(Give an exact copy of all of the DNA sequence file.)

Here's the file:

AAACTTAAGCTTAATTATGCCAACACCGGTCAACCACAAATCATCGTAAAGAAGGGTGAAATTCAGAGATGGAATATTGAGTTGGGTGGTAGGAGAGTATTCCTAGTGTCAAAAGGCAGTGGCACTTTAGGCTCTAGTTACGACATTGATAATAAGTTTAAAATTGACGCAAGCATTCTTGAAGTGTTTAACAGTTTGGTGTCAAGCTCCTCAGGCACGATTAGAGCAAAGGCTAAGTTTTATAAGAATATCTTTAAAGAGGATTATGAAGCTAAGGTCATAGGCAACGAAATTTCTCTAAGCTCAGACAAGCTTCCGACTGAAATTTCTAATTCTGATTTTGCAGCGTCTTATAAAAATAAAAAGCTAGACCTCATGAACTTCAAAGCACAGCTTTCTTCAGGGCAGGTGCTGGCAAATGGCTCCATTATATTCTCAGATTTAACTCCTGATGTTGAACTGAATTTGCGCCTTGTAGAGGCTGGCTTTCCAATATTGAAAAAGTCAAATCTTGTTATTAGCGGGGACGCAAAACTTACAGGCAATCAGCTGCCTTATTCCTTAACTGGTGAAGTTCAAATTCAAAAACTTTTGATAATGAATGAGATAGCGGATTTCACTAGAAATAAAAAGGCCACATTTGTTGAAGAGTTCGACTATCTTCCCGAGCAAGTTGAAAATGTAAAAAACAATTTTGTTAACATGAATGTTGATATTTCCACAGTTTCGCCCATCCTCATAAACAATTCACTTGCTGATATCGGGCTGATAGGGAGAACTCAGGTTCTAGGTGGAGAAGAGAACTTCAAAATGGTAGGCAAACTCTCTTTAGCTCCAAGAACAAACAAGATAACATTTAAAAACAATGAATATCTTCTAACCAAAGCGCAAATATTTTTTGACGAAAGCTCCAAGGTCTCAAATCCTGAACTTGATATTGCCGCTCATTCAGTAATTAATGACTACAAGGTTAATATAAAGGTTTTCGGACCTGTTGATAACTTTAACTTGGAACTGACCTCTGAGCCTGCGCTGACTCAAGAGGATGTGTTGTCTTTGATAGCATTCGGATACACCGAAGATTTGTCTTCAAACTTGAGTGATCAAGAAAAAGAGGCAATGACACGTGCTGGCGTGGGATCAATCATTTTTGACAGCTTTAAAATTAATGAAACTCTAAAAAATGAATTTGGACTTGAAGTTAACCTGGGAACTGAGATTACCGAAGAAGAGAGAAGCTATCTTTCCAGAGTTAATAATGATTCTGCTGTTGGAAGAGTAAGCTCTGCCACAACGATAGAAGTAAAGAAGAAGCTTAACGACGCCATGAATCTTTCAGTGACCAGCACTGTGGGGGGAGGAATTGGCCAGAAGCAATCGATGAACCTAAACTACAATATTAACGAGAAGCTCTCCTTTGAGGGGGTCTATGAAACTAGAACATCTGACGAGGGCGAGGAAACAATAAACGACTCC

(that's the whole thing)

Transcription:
AAACTTAAGCTTAATTATGCCAACACCGGTCAACCACAAATCATCGTAAAGAAGGGTGAAATTCAGAGATGGAATATTGAGTTGGGTGGTAGGAGAGTATTCCTAGTGTCAAAAGGCAGTGGCACTTTAGGCTCTAGTTACGACATTGATAATAAGTTTAAAATTGACGCAAGCATTCTTGAAGTGTTTAACAGTTTGGTGTCAAGCTCCTCAGGCACGATTAGAGCAAAGGCTAAGTTTTATAAGAATATCTTTAAAGAGGATTATGAAGCTAAGGTCATAGGCAACGAAATTTCTCTAAGCTCAGACAAGCTTCCGACTGAAATTTCTAATTCTGATTTTGCAGCGTCTTATAAAAATAAAAAGCTAGACCTCATGAACTTCAAAGCACAGCTTTCTTCAGGGCAGGTGCTGGCAAATGGCTCCATTATATTCTCAGATTTAACTCCTGATGTTGAACTGAATTTGCGCCTTGTAGAGGCTGGCTTTCCAATATTGAAAAAGTCAAATCTTGTTATTAGCGGGGACGCAAAACTTACAGGCAATCAGCTGCCTTATTCCTTAACTGGTGAAGTTCAAATTCAAAAACTTTTGATAATGAATGAGATAGCGGATTTCACTAGAAATAAAAAGGCCACATTTGTTGAAGAGTTCGACTATCTTCCCGAGCAAGTTGAAAATGTAAAAAACAATTTTGTTAACATGAATGTTGATATTTCCACAGTTTCGCCCATCCTCATAAACAATTCACTTGCTGATATCGGGCTGATAGGGAGAACTCAGGTTCTAGGTGGAGAAGAGAACTTCAAAATGGTAGGCAAACTCTCTTTAGCTCCAAGAACAAACAAGATAACATTTAAAAACAATGAATATCTTCTAACCAAAGCGCAAATATTTTTTGACGAAAGCTCCAAGGTCTCAAATCCTGAACTTGATATTGCCGCTCATTCAGTAATTAATGACTACAAGGTTAATATAAAGGTTTTCGGACCTGTTGATAACTTTAACTTGGAACTGACCTCTGAGCCTGCGCTGACTCAAGAGGATGTGTTGTCTTTGATAGCATTCGGATACACCGAAGATTTGTCTTCAAACTTGAGTGATCAAGAAAAAGAGGCAATGACACGTGCTGGCGTGGGATCAATCATTTTTGACAGCTTTAAAATTAATGAAACTCTAAAAAATGAATTTGGACTTGAAGTTAACCTGGGAACTGAGATTACCGAAGAAGAGAGAAGCTATCTTTCCAGAGTTAATAATGATTCTGCTGTTGGAAGAGTAAGCTCTGCCACAACGATAGAAGTAAAGAAGAAGCTTAACGACGCCATGAATCTTTCAGTGACCAGCACTGTGGGGGGAGGAATTGGCCAGAAGCAATCGATGAACCTAAACTACAATATTAACGAGAAGCTCTCCTTTGAGGGGGTCTATGAAACTAGAACATCTGACGAGGGCGAGGAAACAATAAACGACTCC